At Commencement ceremonies on May 18, North Carolina Governor James G. Martin told 1,096 graduating seniors that “this is the last of your springs … now comes the millenium.”

Martin urged the graduates to prepare to face the millenium by continuing to study, preserve and defend western civilization. He told them to study western civilization “because it is ours, and because the ideas and beliefs that regulate our lives come from western civilization.” He also said that “we must understand our political, social and economic history” to understand society. Furthermore, Martin said, it is important to study western civilization because it is good. He said that western civilization has produced the best form of government — a representative democracy — and that freedom and equality are the basis for both democratic government and western civilization.

Martin told graduates that they must preserve western civilization because it “provides guidance in our fundamental choices … and answers questions like ‘what is good?’ and ‘how shall I live my life?’” Martin also said that western civilization must be preserved because it “fosters discussion and dissent and they, in turn, provoke progress.”

And, finally, Martin said that everyone should defend western civilization because a defense of western civilization is also a defense of the equality and dignity of human life. “Satchel Paige used to say that you couldn’t steal second if you kept your foot on first too long. It’s time for you to make the dash. Just don’t get picked off.”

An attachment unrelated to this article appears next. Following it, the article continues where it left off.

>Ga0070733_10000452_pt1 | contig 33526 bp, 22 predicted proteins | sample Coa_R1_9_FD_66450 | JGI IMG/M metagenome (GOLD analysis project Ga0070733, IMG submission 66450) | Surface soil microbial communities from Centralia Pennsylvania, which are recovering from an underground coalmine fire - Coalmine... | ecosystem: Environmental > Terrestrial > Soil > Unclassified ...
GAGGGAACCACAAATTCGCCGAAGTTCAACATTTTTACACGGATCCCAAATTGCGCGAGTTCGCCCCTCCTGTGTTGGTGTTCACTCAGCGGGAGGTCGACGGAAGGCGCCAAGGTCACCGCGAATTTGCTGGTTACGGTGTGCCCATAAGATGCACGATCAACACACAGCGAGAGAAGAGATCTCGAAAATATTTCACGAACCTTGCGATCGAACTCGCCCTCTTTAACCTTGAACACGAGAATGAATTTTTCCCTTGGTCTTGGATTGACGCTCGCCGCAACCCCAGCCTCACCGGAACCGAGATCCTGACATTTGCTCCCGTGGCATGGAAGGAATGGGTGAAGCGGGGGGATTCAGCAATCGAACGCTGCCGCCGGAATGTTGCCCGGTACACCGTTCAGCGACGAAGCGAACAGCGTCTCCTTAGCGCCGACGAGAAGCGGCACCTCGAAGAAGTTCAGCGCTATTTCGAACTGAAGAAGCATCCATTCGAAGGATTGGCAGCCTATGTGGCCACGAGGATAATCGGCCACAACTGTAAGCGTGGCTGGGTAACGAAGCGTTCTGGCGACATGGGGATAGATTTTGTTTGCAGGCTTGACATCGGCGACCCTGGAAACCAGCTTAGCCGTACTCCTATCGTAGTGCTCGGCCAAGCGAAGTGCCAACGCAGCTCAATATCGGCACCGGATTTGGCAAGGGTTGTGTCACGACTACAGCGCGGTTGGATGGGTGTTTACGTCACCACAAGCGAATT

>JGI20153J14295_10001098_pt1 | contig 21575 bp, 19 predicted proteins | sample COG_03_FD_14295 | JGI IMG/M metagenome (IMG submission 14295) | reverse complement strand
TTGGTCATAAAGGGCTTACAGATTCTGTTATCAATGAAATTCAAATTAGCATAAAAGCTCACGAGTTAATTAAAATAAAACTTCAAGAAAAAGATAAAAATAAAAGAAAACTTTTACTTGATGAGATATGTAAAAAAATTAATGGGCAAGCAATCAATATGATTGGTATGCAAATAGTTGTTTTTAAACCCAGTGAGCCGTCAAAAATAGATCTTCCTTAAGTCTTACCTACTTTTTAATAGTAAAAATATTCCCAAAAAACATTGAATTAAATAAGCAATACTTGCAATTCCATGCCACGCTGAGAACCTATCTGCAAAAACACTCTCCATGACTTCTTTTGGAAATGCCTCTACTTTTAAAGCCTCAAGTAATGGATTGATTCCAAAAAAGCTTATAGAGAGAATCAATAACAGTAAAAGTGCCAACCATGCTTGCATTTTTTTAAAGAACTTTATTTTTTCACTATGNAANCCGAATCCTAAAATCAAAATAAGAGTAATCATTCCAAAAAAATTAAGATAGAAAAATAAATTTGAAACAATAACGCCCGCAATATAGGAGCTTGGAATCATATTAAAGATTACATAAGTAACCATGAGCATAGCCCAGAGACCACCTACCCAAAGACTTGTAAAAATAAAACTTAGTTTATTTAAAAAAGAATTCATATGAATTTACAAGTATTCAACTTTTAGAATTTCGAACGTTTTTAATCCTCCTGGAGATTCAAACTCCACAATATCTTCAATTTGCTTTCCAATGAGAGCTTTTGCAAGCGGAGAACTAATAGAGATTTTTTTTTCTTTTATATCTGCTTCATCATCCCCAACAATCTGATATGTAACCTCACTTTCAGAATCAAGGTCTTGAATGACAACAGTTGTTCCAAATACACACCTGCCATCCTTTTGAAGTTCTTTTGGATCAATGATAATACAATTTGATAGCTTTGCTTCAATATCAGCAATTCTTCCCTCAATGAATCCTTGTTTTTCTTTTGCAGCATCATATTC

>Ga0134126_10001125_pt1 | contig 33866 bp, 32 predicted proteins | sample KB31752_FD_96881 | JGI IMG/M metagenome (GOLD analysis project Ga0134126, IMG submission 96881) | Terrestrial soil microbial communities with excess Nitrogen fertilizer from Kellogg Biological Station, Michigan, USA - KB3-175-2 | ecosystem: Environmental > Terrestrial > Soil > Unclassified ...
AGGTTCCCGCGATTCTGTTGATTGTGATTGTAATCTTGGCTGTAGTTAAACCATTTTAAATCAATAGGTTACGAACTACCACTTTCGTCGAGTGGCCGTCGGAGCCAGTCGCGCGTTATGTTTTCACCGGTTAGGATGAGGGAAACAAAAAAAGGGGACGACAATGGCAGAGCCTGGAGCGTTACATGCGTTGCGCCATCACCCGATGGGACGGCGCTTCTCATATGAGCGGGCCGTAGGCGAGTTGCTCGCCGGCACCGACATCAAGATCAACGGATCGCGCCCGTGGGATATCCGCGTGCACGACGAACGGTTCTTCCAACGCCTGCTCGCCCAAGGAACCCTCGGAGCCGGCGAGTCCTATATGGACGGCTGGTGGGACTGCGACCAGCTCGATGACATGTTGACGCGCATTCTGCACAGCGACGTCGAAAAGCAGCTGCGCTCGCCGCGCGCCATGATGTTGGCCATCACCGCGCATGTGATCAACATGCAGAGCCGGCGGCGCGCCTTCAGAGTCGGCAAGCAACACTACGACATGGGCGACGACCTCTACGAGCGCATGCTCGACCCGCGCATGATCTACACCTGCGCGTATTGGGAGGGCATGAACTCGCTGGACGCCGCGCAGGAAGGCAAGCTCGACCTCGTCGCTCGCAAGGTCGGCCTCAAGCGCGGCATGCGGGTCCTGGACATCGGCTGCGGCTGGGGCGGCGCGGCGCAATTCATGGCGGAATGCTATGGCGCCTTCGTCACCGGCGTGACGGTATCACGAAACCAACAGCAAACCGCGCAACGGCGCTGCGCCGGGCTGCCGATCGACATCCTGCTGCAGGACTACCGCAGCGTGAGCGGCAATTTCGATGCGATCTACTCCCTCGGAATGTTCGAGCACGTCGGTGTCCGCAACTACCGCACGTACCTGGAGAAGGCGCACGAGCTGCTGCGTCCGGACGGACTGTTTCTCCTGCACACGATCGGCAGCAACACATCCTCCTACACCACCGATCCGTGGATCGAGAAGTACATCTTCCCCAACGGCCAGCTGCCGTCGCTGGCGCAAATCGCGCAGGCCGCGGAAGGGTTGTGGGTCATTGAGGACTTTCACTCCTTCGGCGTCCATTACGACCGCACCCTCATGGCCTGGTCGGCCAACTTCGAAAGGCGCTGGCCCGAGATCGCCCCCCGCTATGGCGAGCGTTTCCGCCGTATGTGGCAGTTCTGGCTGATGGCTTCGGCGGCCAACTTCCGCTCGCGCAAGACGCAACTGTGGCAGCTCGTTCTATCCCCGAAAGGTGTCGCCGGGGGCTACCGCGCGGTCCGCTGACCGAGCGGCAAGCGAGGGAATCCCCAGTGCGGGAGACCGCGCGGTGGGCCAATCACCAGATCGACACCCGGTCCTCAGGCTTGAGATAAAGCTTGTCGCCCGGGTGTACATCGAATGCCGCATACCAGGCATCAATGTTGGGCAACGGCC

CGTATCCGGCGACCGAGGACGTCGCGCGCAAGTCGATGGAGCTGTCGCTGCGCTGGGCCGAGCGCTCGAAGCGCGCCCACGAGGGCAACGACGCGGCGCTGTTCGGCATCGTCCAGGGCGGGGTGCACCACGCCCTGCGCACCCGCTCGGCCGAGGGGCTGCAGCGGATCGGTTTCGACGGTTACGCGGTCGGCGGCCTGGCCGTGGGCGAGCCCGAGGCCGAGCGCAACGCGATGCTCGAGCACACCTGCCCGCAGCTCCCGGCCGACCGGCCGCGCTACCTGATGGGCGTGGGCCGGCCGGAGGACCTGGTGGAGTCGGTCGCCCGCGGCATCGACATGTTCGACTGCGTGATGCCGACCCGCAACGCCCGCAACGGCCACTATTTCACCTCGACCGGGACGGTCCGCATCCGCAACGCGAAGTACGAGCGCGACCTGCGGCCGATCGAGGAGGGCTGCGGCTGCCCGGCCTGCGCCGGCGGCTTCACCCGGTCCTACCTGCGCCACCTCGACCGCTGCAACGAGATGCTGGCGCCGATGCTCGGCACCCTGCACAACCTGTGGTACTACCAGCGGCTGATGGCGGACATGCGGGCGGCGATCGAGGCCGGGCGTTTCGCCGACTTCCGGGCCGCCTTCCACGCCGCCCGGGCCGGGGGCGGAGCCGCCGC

Before the bachelor’s degrees were awarded, University President Thomas K. Hearn Jr. awarded five honorary degrees:

  • Businessman Bert L. Bennett, a former member of both the College Board of Visitors and the University Board of Trustees, received the Doctor of Laws.
  • Sculptor Selma Hortense Burke received the Doctor of Fine Arts.
  • Eloise Rallings Lewis, professor emerita of nursing at the University of North Carolina at Greensboro and adjunct professor of nursing at the Bowman Gray School of Medicine, received the Doctor of Humane Letters.
  • Governor Martin and Chowan College President Bruce Ezell Whitaker (’44) both received the Doctor of Laws.

As is traditional at Commencement, retiring faculty members from both the Reynolda and Hawthorne Campuses received citations recognizing their contributions and service to the University. Vice President for Health Affairs and Executive Dean of the Bowman Gray School of Medicine Richard Janeway presented a citation to Professor of Medicine Charles L. Spurr.

University Provost Edwin G. Wilson (’43) presented citations to:

  • Professor of Religion George McLeod Bryan (’41, MA ’44),
  • Professor of Management Robert S. Carlson,
  • Professor of English Thomas F.Gossett,
  • Professor of Sociology William H. Gulley,
  • Professor of Chemisty John W. Nowell (’40),
  • Professor of Education and Romance Languages John E. Parker Jr. (’40),
  • and Professor of History Percival Perry (’37).

Professor of Radiology Damon D. Blake and Assistant Professor of Pediatrics Frederick A. Blount received citations in absentia.

On Sunday, May 17, Richard Groves, pastor of the Wake Forest Baptist Church, preached the baccalaureate sermon in Wait Chapel. He told his audience that our times call for the presence and input of people who are not simply competent and moral but good. He defined good people as those who are sensitive, compassionate and sympathetic, and urged graduating seniors to be good people.

Published in Wake Forest Magazine.